• After seedling establishment to just before first flower, it is highly recommended (although a fine line of management) to reduce water drastically. It will force the roots to grow aggressively deeper into the soil looking for moist. This will help the plants at fruit set stage to handle difficult and stress related periods better due to the increased roots.

Stage 2:

  • Vegetative growth
  • Development of first flowers and fruit.
  • Double the amount of water is used compared to the previous stage.

Stage 3:

  • Fruit set Growth is at its highest.
  • Water usage at this stage is at its highest during the lifespan of the crop.

Stage 4:

  • Ripening and harvesting.
  • Very high loads carried on the plant.
  • Water usage starts to decrease.



Pepper plants grown in a greenhouse are normally trained to two stems and need good support from an overhead trellising system due to the brittleness of their stems. The first training of the stems is done one month after transplanting and will continue every other week, depending of the growth rate. This type of training system allows for better light penetration, but if more light is available, more stems per plant may be considered. A maximum of up to four stems are used. One fruit should set for every two leaves the plant produces and flowers are allowed to set after the lateral branches have produced four leaf axils after the fork. The first flower produced by the immature transplant should always be removed so as not to inhibit future growth. Scissors or finger tips can be used to remove the desired shoots. Smaller wounds will heal faster. A disinfectant should be used to prevent the spread of disease. If too many stems are allowed to develop, energy is used in developing the multiple growing tips and fruit production may be slowed. More stems will however result in more, smaller fruit, produced increasingly later in the season. Fewer stems will produce fewer, though larger, fruit, and the plant will take less space. More compact type peppers do not require pruning, as they are mainly grown in open field which would result in less vegetative growth and an increase in sunburn damage to the fruits. Topping the plants around 30 days before the first frost will give every fruit that has set an opportunity to mature, as the removal of the growing tips will direct all sugar produced by the plant to the fruit.

Types of fertilizers and requirements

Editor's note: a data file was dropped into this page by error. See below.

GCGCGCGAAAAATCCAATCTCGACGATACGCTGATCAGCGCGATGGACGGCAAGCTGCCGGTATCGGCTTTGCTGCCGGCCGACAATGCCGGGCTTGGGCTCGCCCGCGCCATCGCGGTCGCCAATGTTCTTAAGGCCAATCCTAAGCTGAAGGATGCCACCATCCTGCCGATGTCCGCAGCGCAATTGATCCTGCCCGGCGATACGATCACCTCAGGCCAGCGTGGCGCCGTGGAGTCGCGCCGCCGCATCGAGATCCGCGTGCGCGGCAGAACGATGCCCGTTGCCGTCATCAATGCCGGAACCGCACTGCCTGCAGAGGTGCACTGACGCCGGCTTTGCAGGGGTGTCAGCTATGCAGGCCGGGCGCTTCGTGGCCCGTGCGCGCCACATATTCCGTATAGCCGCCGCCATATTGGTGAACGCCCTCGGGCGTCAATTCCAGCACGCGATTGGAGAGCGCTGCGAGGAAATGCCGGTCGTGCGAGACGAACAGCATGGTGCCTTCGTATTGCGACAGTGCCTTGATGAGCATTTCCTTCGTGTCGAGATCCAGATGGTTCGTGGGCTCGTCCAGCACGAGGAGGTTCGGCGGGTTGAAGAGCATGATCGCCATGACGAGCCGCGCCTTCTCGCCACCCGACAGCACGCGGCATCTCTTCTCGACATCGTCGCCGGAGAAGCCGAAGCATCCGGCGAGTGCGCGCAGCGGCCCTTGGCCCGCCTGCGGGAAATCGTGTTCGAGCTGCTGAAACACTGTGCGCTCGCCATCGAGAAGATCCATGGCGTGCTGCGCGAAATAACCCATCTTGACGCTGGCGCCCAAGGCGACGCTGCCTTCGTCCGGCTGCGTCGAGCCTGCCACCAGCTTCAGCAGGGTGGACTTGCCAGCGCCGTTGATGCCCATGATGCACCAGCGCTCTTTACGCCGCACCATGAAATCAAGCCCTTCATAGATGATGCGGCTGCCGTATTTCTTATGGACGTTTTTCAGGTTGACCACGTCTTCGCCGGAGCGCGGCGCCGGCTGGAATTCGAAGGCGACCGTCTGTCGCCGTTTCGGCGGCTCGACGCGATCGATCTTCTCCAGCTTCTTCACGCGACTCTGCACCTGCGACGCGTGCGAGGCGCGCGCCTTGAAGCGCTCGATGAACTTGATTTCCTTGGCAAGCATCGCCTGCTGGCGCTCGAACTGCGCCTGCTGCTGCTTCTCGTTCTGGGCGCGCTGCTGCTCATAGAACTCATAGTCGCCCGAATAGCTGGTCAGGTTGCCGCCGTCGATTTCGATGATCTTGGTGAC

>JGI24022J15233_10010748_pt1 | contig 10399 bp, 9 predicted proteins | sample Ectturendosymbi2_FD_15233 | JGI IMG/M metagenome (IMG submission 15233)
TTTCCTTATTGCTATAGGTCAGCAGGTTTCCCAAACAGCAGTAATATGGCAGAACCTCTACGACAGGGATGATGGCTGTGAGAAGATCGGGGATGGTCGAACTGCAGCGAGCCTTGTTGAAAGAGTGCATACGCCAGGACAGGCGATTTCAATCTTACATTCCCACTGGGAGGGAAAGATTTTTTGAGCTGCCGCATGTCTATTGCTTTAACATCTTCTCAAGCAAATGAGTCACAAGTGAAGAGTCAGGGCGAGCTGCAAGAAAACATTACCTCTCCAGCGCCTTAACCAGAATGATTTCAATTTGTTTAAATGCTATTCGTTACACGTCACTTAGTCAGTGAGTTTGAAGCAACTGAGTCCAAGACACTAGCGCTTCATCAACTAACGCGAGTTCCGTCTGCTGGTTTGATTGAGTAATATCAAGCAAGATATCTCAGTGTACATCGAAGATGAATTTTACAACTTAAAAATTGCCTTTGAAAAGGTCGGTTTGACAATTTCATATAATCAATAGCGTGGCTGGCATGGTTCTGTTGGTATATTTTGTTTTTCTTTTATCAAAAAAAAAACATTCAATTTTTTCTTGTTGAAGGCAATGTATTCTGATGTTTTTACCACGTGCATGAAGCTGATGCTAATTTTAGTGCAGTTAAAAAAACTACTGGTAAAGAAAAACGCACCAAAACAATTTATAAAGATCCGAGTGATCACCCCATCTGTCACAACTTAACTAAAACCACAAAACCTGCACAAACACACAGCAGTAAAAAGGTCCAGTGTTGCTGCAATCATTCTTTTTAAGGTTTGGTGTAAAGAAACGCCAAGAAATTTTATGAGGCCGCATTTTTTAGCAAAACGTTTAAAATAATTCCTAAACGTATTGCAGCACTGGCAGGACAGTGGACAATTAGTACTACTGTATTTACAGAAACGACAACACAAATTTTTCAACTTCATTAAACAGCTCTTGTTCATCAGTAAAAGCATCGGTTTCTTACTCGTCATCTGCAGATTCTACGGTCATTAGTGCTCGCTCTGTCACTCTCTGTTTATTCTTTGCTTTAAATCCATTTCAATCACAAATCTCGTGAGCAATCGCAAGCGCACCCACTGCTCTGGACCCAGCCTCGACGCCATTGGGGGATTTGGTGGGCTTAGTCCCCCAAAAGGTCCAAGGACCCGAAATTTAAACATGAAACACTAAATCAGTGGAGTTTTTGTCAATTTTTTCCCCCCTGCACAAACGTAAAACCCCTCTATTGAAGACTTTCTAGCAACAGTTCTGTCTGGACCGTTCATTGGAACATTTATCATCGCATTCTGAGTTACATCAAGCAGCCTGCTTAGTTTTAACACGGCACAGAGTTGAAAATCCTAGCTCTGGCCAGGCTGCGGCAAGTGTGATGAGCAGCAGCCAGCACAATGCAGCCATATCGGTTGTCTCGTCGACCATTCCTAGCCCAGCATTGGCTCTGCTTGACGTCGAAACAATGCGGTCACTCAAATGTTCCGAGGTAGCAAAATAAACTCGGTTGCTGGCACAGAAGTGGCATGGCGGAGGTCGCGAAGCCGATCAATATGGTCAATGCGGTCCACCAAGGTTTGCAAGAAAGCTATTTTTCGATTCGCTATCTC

That depends on how developed the plants are. When it comes to fertilizing peppers, moderation is the key. You should usually not fertilize pepper plants the first few weeks after transplanting them, especially with fertilizer containing higher levels of nitrogen. This may cause an overabundance of green growth and very little fruit production. You can put down fertilizer in your garden or container a couple of weeks before transplanting the pepper plants. After the plants produce blossoms, it’s OK to fertilize them.

Several different types of fertilizers work well for peppers. Most stores that have large garden departments will carry the appropriate fertilizers. Pay attention to the 3 number code on the bag of fertilizer. These three numbers indicate the amount of nitrogen, phosphate and potassium that are contained in that particular fertilizer, respectively. For instance, a 10-10-10 fertilizer contains 10% nitrogen, 10% phosphate and 10% potassium. A 5-10-10 bag would contain 5% percent nitrogen. A 10-5-10 bag would contain 10% nitrogen, 5% phosphate and 10% potassium.

When fertilizing your peppers, look for 5-10-10 fertilizer. This contains half as much nitrogen as phosphate and potassium. A higher phosphate and potassium number will encourage more fruit production. A lower nitrogen number will help the plant grow, without doing it at the expense of producing fruit.

Most granular fertilizers are applied at a rate of 1 1/2 pounds per 100 square feet. When fertilizing peppers with a granular type fertilizer, avoid letting the granules touch the plants. This may burn the plant and or have other adverse consequences. Instead, apply the granular fertilizer in a circle around the plants and water it in well.

If you are using a water soluble fertilizer (the kind you dissolve in water and then spray on your garden), try to avoid spraying the fertilizer on tops of the plants. Wet leaves, branches, blossoms and fruit are more likely to develop diseases. It’s better to concentrate your efforts at the base of the plant.

After fertilizing peppers, it’s a good idea to apply a layer of mulch around the plants. Grass clippings, chopped up leaves, hay, etc… work well for mulch. Applying a layer of mulch will prevent the evaporation of moisture from the soil. It will also help control weeds. At the end of the growing season, you can till the mulch into the garden and it will add nutrients to the soil during the winter. Mulch is not usually necessary in container gardens.

Pest Management

Weed control can be achieved with herbicides, plastic mulch, and a good crop-rotation system. Several pre-plant and post-emergence herbicides are available for peppers, depending on the specific weed problem and pepper growth stage. If infestation levels are mild, early cultivation can minimize weed problems.